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CNN host corners Rick Santorum on LGBT tolerance: ‘Why aren’t you more like your pope?’

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Republican presidential candidate Rick Santorum insisted on Tuesday that tolerance meant understanding that LGBT people were “sinners” who made “mistakes.”

During an interview on CNN, host Chris Cuomo pointed out that the Catholic candidate’s rhetoric seemed to be out of step with Pope Francis.

“Your pope says tolerance is the message of Catholicism,” Cuomo explained. “When asked about gay marriage and LGBT existence within humanity, he says, who am I to judge? That doesn’t work for you. You say you want an amendment that keeps marriage between a man and a woman.”

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“Why aren’t you more like your pope?” the CNN host wondered.

“The pope doesn’t support a change the definition of marriage,” Santorum replied defensively. “I mean, he’s been perfectly clear about that.”

“He said, ‘Who am I to judge?'” Cuomo reminded the candidate.

“That’s not what he said,” Santorum shot back. “He’s been very, very, very clear about standing for the definition of marriage. I don’t think there’s any question about that.”

“What he’s talking about — and he absolutely right — is we need to respect the dignity of all human life,” the Pennsylvania Republican continued. “We are all broken, we are all sinners, we all make mistakes. And we have to continue to love and support those who fall short of the mark, including me.”

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Cuomo pressed: “With all the things we are facing as a culture, why would you invest the energy into a constitutional amendment to define marriage as between a man and a woman?”

According to Santorum, strengthening the family was “the most important thing I would do as president.”

“That’s divorce though!” Cuomo noted. “None of the Christian resistance to gay marriage ever talks about divorce.”

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Santorum, however, insisted that he had expended significant energy talking and writing books about divorce.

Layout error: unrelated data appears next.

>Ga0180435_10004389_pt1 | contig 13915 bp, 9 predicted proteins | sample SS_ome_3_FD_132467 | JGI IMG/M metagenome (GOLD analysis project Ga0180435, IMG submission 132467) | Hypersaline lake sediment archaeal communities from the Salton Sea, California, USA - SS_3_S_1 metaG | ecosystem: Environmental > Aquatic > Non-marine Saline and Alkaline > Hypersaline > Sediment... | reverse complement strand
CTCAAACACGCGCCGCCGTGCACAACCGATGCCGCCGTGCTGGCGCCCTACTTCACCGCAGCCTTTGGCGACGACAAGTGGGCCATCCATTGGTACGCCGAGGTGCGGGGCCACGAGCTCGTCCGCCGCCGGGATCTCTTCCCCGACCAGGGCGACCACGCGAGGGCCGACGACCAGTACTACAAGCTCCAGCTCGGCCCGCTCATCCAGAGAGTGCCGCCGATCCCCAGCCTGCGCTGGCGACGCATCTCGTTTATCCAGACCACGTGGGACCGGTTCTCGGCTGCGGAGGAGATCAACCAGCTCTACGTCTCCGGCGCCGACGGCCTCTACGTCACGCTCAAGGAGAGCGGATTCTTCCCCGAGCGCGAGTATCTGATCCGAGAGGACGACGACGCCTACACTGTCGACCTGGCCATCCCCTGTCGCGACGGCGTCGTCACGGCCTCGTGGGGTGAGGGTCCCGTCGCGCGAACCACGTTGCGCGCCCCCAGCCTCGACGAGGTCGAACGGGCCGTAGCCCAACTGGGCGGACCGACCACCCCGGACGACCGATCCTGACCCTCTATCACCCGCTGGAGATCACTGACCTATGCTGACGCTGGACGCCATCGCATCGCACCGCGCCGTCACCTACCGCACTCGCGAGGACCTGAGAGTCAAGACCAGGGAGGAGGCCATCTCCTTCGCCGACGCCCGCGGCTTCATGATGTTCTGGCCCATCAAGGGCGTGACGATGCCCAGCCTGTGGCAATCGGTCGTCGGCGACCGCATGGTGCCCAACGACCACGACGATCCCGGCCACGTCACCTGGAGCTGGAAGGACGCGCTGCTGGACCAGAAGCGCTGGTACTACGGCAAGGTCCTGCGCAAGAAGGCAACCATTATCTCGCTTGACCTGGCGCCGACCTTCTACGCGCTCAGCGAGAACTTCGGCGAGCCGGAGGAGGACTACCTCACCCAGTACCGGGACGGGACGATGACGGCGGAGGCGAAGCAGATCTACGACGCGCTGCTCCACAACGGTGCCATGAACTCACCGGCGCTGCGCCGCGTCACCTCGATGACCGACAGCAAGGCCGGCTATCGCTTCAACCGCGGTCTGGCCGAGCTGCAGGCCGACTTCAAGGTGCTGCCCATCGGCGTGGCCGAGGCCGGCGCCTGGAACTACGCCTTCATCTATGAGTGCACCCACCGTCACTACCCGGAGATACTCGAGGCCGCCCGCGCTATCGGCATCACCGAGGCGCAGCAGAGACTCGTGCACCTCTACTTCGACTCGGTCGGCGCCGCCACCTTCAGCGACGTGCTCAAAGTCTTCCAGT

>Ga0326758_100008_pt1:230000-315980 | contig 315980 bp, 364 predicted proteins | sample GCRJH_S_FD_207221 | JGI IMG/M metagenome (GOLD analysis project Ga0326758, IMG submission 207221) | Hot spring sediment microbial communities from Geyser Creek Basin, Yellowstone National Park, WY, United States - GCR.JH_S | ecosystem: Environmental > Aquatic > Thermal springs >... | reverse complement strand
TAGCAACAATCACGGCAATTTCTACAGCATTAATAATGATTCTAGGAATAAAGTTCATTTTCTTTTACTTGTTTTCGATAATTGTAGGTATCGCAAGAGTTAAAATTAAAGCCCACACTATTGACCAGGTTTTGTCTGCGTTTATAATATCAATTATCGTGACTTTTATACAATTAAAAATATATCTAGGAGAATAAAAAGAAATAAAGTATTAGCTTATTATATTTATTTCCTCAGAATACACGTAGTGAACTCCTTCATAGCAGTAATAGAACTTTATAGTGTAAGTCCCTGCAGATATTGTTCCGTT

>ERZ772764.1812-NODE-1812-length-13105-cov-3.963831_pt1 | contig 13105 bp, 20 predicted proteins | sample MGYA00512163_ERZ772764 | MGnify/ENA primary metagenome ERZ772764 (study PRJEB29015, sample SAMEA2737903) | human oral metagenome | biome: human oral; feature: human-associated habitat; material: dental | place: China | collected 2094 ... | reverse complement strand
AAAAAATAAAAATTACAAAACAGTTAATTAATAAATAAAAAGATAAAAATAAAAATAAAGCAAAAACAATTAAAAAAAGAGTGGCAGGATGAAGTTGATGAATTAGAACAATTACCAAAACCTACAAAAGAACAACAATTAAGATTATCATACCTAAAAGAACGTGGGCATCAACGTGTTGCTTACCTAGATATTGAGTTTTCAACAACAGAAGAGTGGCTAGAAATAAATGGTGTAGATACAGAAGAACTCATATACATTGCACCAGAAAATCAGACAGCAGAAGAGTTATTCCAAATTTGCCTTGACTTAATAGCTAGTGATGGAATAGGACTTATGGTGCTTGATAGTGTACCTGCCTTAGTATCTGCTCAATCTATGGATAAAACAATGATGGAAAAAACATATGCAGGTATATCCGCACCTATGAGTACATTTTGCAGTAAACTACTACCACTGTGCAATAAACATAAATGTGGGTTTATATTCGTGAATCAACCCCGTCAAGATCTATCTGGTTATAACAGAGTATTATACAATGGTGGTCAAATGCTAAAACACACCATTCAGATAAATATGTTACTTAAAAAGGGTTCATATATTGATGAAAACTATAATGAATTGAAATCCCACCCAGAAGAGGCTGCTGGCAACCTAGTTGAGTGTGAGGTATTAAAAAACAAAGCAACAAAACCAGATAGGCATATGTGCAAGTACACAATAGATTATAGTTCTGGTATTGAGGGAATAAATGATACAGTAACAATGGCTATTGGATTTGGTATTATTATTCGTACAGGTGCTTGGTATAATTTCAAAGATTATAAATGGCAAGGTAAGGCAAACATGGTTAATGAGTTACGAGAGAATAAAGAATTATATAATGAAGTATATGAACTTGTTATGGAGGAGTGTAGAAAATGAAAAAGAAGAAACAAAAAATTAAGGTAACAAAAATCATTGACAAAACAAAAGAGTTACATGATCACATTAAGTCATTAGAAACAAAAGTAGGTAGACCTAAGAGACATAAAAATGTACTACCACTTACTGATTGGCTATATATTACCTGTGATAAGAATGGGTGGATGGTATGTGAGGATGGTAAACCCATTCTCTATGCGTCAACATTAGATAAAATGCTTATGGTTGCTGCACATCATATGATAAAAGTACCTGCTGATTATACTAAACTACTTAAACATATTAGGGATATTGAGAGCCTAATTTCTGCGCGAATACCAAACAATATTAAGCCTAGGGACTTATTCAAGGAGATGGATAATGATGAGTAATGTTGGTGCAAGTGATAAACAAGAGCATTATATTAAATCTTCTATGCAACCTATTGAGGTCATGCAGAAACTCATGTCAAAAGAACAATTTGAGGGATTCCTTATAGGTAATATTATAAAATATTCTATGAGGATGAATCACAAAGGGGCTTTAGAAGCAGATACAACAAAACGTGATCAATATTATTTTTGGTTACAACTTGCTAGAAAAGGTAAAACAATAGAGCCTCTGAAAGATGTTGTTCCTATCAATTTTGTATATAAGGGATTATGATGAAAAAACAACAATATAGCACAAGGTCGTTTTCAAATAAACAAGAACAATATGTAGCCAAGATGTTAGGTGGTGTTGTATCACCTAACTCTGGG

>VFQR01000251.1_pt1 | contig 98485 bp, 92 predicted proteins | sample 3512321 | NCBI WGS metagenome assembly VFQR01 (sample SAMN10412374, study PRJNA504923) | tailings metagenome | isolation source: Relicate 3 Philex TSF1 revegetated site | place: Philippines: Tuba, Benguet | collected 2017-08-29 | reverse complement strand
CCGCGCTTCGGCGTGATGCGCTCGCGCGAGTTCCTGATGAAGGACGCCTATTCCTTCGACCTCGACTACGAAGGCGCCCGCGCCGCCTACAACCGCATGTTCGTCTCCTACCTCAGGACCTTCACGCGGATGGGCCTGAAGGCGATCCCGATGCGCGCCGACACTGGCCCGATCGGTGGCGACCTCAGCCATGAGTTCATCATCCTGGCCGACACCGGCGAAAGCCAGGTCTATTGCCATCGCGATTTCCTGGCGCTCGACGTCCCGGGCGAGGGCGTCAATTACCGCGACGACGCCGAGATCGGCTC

“I see the issue of gay marriage as really a continuation of the breakdown of marriage over a long period of time,” Santorum opined. “In that respect, I think we can probably agree.”

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Watch the video below from CNN’s New Day, broadcast July 14, 2015.


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COVID-19

White House adds 20 percent increase to ‘best case’ projection of coronavirus deaths

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The White House is moving the goal posts once again. Instead of taking drastic action, like asking every state's governor to mandate a quarantine to reduce the spread of coronavirus, it is quietly upping its projected death toll, just one day after stunning Americans with a six-digit death rate.

On Sunday President Donald Trump told Americans he thinks if 100,000 Americans die from coronavirus he will have done "a very good job."

On Monday Dr. Deborah Birx announced the White House is projecting 100,000 to 200,000 deaths.

Tuesday evening, the number increased 20 percent.

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Elections 2016

Olympic athletes in ‘impossible position’ – Canada

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Canadian Olympic chiefs said Monday the health and safety of athletes had prompted the country's decision to withdraw its team from the Tokyo Olympics amid the coronavirus pandemic.

A day after Canada became the first team to announce its withdrawal from the July 24-August 9 Games, Canadian Olympic Committee (COC) chief David Shoemaker said athletes had been left in an "impossible position."

With public health authorities urging individuals to stay inside to curb the spread of COVID-19, athletes had been caught between a desire to heed health and safety advice while trying to minimize disruption to training programs.

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Elections 2016

Vietnamese women strive to clear war-era mines

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Inching across a field littered with Vietnam war-era bombs, Ngoc leads an all-women demining team clearing unexploded ordnance that has killed tens of thousands of people -- including her uncle.

"He died in an explosion. I was haunted by memories of him," Le Thi Bich Ngoc tells AFP as she oversees the controlled detonation of a cluster bomb found in a sealed-off site in central Quang Tri province.

More than 6.1 million hectares of land in Vietnam remain blanketed by unexploded munitions -- mainly dropped by US bombers -- decades after the war ended in 1975.

At least 40,000 Vietnamese have since died in related accidents. Victims are often farmers who accidentally trigger explosions, people salvaging scrap metal, or children who mistake bomblets for toys.

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